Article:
Around the world, girls are less likely to graduate from secondary school than boys. Millions of girls are missing their classes during their periods, which deprives them of getting a quality education. There are many reason for this, mostly due to lack of facilities,of information and of sanitary products.
Culturally, in India, menstruations are considered dirty and impure and during periods girls are discouraged to attend school and stay home. The unavailability of sanitary pads, inadeguate sanitation and absence of separate toilet for girls in schools, has a huge impact on girl school attendance and is a major reason of dropout of girls from school. The main challenges at schools are identified as lack of soap, clean toilets, clean water privacy and sanitary pads supply. Moreover, there’s no facility to dispose of the soiled sanitary towels and no private area for girls to change their underwear or sanitary napkins and manage their hygiene. Menstruation continues to be a subject of gender disparity in India, because of a lack of awareness makes for a major problem in India’s menstrual hygiene scenario.
In Delhi, 40% of girls in government schools stay home during periods, for reasons such as unavailability of private place to manage periods, lack of running water supply, absence of disposal system for pads/clothes and lack of bathroom for girls. Girls are forced to stay away from school because toilets are open and there’s no privacy and also girls are hesitant to seek permission to go home. The reasons for absenteeism are different, one of the most frequent one is the lack of running water supply. Out of six girls, one school had no separate toilets for girls. Many girls complained that the toilets did not have regular water supply, forcing them to stay at home during menstruation. Additionally, cramps and shame are an incentive to drop out from school.
For some parents, puberty also indicates a sign of maturity for girls: time for them to get married. Thus, improving sanitation facilities and hygiene services could have a great impact on improving girls’ attendance in school. There’s an urgent need to improve basic facilities to cut out absenteeism. The solution is Menstrual Hygiene Management (MHM), that it is the access of adeguate information, preparation, and support to manage menstruation in a healthy, safe way. It can further social and economic empowerment and growth. MHM need the involvement of teachers whom are fundamental to reach out girls with correct information and skills to manage their periods. Girls and teachers have to discuss on menstruation.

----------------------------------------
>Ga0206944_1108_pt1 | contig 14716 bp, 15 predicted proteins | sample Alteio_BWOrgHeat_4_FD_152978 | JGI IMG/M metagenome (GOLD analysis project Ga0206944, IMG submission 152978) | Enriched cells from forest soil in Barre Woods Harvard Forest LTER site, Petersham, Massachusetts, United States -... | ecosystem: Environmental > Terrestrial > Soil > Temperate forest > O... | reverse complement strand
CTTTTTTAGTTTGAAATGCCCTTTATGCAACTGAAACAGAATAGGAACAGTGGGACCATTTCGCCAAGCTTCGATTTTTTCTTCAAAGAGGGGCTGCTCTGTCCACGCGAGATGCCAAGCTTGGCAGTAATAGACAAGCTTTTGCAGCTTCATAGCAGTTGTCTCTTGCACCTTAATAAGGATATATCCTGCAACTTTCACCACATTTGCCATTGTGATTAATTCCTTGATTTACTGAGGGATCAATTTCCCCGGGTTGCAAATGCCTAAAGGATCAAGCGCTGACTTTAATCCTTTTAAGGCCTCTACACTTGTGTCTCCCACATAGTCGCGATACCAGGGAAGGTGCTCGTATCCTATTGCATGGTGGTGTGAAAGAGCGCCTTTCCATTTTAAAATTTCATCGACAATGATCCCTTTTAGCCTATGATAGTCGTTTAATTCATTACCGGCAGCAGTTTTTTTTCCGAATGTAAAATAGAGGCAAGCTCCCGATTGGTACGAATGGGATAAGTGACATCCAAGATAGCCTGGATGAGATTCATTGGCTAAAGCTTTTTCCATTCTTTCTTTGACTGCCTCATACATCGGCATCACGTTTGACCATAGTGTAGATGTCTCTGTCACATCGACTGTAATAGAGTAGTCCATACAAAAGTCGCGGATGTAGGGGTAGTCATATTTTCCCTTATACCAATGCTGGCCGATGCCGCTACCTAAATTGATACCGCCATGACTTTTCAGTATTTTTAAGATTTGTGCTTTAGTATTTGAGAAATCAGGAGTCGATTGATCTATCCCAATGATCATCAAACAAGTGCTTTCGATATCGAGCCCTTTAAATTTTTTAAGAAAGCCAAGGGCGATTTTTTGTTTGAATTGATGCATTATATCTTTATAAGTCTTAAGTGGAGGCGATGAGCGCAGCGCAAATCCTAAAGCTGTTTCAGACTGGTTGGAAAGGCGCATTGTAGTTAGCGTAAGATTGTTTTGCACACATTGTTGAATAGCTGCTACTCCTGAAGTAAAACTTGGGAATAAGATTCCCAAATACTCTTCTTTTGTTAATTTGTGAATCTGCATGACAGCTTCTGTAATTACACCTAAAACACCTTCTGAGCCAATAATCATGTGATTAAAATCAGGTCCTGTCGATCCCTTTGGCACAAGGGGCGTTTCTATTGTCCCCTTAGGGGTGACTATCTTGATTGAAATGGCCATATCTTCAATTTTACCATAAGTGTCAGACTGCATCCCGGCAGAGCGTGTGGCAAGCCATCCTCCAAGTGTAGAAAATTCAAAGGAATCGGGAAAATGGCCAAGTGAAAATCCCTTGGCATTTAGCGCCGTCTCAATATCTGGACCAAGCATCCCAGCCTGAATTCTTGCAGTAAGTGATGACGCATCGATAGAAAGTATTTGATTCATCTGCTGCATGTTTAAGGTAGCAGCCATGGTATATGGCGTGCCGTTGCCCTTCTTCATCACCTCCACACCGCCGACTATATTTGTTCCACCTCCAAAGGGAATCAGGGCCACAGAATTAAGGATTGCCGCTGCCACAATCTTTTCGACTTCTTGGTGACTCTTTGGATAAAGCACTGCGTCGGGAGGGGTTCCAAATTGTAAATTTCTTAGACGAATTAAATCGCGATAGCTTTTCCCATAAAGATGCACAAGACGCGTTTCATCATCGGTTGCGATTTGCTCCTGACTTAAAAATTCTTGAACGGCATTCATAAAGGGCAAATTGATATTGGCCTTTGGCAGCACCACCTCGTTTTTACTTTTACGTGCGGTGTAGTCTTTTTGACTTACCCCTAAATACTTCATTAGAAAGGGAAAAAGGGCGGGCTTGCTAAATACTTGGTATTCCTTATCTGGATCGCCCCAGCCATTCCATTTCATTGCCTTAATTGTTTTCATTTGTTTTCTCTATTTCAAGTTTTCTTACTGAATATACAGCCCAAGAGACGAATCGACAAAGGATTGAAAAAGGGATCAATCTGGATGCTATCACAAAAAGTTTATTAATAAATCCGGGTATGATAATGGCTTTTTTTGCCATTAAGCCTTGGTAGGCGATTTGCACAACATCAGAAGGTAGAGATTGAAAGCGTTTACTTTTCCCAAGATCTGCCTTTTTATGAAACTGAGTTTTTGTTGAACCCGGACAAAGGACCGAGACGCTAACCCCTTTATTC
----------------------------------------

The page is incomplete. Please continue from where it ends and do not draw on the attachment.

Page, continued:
Keep girls in school is not only important for their own health and well-being but for the success of the entire community. When a girl finishes secondary school, she is less likely to experience child marriage, face domestic abuse and suffer from long-term complications. As a result, educated women are more likely to have fewer, healthier children, who are then more likely to get an education and pull themselves out of poverty. MHM can affect the community also through demanding need for privacy for managing their periods could persuade their parents to construct toilet at home, the break of taboos surrounding periods and to carry out message on hygiene practice into their households and community.
Some measures that can improve the situations can be are the development of water and sanitation facilities in school girls’ toilets including the incinerator for safe disposal of napkins have shown its impact on the school attendance. This can reduce the dropout rate of girls in school. In 2015 the government of India launched national guidelines on MHM to respond to nearly 113 million millions adolescent girls’ at risk of dropping out of school due to the start of menarche. One of the surveys that informed the National Guidelines found that in 14,724 government schools only 53% had a separate and usable girls’ toilet.
We, at HEEALS, believe that MHM is fundamental for girls’ education and improvement. That’s why we implemented MHM measures into our programs for girls our school, through our Menstrual Hygiene and Girl Education Project in which we give girls classes on the importance of menstrual hygiene practices, free booklets and sanitary pads in Northern regions of India.